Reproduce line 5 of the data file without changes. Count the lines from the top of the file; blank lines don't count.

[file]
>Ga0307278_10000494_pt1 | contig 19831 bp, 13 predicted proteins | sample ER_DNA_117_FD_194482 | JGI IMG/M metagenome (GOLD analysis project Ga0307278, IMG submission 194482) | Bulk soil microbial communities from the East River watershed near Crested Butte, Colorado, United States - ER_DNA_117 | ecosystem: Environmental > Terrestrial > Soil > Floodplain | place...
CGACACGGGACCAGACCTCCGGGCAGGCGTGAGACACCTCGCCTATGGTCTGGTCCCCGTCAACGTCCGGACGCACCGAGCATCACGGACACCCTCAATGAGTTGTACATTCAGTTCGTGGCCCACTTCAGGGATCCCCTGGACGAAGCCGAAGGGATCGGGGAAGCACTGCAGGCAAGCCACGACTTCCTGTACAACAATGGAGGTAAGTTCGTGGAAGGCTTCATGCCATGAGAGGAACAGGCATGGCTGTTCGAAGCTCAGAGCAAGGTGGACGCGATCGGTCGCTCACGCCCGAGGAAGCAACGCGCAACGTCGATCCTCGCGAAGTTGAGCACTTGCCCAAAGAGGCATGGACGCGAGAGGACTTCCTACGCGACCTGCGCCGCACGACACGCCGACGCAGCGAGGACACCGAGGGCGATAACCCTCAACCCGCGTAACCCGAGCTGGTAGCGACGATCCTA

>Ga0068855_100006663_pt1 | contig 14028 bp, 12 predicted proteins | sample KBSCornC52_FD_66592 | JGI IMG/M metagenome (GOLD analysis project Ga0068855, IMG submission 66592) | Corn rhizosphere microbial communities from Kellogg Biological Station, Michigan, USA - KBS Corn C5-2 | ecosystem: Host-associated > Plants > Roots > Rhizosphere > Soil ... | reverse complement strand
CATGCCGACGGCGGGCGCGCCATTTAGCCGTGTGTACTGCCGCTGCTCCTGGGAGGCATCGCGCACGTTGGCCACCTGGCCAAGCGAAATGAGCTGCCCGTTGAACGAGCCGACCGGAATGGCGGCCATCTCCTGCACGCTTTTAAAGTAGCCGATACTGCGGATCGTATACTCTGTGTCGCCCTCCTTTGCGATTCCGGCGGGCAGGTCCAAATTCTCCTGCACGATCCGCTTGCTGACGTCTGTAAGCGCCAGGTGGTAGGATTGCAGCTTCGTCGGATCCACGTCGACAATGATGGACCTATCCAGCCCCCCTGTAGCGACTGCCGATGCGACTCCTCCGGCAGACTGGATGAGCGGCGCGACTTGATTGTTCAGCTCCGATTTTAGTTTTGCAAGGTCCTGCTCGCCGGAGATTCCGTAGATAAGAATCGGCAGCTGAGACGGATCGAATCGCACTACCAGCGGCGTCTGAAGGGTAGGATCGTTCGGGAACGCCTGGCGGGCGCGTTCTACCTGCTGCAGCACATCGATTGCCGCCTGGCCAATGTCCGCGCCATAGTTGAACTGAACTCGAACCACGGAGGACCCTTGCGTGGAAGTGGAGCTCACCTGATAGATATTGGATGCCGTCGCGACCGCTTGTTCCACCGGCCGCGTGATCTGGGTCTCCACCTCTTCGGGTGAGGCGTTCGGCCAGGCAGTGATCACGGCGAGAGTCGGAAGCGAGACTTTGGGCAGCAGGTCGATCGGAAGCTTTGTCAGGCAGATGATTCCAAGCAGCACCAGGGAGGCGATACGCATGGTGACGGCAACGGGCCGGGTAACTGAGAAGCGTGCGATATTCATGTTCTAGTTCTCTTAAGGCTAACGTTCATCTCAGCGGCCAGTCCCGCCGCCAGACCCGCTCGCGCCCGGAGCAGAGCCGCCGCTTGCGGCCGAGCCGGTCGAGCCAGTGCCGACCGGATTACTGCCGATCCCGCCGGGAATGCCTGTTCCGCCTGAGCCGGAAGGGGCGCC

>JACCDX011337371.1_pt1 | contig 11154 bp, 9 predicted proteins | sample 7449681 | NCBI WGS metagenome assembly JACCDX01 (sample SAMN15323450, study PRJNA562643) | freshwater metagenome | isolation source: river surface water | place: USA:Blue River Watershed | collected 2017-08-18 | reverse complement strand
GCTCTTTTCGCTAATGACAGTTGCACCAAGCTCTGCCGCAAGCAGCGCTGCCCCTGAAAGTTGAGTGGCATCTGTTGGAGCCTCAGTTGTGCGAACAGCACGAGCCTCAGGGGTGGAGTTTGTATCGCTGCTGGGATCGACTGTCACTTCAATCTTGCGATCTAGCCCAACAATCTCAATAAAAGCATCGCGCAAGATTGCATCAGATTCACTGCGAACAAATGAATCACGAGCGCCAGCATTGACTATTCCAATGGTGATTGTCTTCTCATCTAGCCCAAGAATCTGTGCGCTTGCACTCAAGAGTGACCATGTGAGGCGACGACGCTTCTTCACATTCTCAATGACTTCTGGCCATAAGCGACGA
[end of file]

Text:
>JACCDX011337371.1_pt1 | contig 11154 bp, 9 predicted proteins | sample 7449681 | NCBI WGS metagenome assembly JACCDX01 (sample SAMN15323450, study PRJNA562643) | freshwater metagenome | isolation source: river surface water | place: USA:Blue River Watershed | collected 2017-08-18 | reverse complement strand